By Oluwatobi Opusunju
Standard Organization of Nigeria (SON) has given all IT products importers in the country 30 days ultimatum to register all their IT goods, even as it partners Phones and Allied Product Dealers of Nigeria (PAPDAN) to mitigate against the influx of substandard IT goods as well as the cloning of IT goods at Computer Village, Ikeja, also known as Otigba Market.
The Director-General of SON, Osita Aboloma made this known recently at a stakeholder forum held at the famous IT market in Lagos. While speaking at the forum which was aimed at shedding light on the disadvantages of using substandard phones, he disclosed that the SON through investigations discovered unprecedented influx of substandard IT goods like mobile devices including phones, computers and accessories as well as an increasing rate of cloning and counterfeiting of IT goods.
“Smartphones have revolutionized the way we communicate in the world but we are all aware of proliferation of substandard phones and accessories in the country and Nigeria is growing under the yoke of these products in terms of human and material losses.
“These products and others in the sector have direct impact on the socio-political life of the country but have high risk if not manufactured to desired standard specifications; hence they are classified by SON as life-endangering products. Therefore, my visit to the Computer Village today on an interactive session on standardisation and quality of regulation, through e-products registration in this case, could not have come at a better time than now,” said Aboloma.
Many consumers are often fooled into buying fakes with similar appearance to genuine handsets. The SON’s boss said all stakeholders should be worried about increasing reports around the world of incidents where mobile phone batteries have exploded and injured people – all linked to the use of counterfeit or sub-standard batteries.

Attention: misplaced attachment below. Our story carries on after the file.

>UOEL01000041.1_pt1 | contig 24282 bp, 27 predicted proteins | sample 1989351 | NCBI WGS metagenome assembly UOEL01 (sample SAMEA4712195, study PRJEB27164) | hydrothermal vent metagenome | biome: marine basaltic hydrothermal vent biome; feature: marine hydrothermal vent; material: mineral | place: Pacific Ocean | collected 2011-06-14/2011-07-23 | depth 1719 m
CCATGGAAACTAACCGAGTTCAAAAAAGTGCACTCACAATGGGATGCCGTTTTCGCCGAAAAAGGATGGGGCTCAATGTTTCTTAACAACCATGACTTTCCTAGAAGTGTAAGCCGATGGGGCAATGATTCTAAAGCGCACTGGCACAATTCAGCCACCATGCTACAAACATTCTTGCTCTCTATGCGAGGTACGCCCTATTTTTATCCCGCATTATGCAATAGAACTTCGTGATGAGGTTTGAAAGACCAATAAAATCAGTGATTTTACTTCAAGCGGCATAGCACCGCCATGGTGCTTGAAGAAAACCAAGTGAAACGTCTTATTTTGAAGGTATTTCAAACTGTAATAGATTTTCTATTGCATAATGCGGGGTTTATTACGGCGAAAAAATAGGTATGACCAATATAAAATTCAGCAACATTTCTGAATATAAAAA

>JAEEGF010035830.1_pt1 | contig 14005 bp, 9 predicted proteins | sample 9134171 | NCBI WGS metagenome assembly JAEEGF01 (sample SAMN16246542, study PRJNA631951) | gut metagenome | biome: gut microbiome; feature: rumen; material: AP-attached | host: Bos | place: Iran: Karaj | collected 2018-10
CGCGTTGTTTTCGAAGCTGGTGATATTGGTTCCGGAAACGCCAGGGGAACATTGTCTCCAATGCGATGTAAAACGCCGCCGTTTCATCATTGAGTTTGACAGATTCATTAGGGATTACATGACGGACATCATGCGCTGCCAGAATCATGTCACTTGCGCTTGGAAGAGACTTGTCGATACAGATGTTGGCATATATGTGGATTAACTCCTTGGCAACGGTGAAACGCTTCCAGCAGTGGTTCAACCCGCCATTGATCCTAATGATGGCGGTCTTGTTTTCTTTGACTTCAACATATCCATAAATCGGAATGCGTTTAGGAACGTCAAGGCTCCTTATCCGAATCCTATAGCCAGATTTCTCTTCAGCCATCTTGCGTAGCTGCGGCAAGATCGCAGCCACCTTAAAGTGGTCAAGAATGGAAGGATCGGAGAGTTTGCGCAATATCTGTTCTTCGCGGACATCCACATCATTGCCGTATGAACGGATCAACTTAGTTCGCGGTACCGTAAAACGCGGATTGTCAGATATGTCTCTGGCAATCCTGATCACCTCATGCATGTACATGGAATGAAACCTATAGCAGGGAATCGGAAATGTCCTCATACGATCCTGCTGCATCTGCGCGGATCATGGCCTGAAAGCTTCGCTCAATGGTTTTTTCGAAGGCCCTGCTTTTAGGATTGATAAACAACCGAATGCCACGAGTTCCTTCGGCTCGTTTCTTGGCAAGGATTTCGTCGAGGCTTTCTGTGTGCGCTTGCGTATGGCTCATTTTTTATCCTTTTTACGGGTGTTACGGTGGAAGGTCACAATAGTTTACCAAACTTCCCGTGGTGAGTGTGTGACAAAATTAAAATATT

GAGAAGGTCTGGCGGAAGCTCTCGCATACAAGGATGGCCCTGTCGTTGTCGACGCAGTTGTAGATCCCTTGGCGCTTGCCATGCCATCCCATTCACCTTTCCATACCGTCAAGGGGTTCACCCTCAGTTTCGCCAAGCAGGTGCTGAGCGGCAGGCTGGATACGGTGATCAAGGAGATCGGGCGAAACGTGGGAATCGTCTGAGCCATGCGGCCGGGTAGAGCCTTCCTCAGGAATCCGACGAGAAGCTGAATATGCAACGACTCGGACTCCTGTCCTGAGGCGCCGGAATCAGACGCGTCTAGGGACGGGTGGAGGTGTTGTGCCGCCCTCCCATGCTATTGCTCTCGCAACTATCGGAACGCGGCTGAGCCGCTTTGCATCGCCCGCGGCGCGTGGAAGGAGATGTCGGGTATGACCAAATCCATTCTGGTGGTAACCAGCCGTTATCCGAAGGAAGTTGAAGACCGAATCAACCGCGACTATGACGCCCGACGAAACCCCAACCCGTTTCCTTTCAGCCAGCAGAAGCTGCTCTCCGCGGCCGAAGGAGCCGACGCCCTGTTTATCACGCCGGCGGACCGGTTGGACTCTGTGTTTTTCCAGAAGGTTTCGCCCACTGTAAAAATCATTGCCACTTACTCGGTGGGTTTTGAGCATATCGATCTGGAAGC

Counterfeit and some third party manufactured batteries do not meet all of the safety requirements that prevent these incidents. Non-genuine batteries may not have safety circuits which regulate voltage, current and heat within the battery. And without these stringent safety measures the battery can short circuit and explode or heat up and burn people.
Aboloma urged PAPDA and other trade union leaders to ensure that all its members comply with the directives and register their products within the next 30 days or risk facing the wrath of the law as stated in the Organization’s ACT 14, 2015.
“All your members importing phones, computers and accessories within one month are to commence the process of e-product registration of all their phones/accessories, as part of our regulatory responsibility in order to enable SON to determine the product status and have the product database for traceability,” he said.
“All importers of branded phones must within this period liaise with product registration and to work out the modalities of factories inspection by SON officials in those countries where these phones and accessories are manufactured to ascertain and certify the qualities of these communication equipment and gadgets before shipping them into the country,” he added.
PAPDA president, Godfrey Hyke Nwosu, while commending SON, said the association will adhere to its unwavering commitment to consolidate its relationship of six years with the organization by making sure traders comply with the country’s law on imported IT goods.
“Working with SON, we would always ensure that IT traders import quality products of high standard, and international specifications to our customers in order to guarantee value for money and add value to the Nigerian economy,” said Nwosu.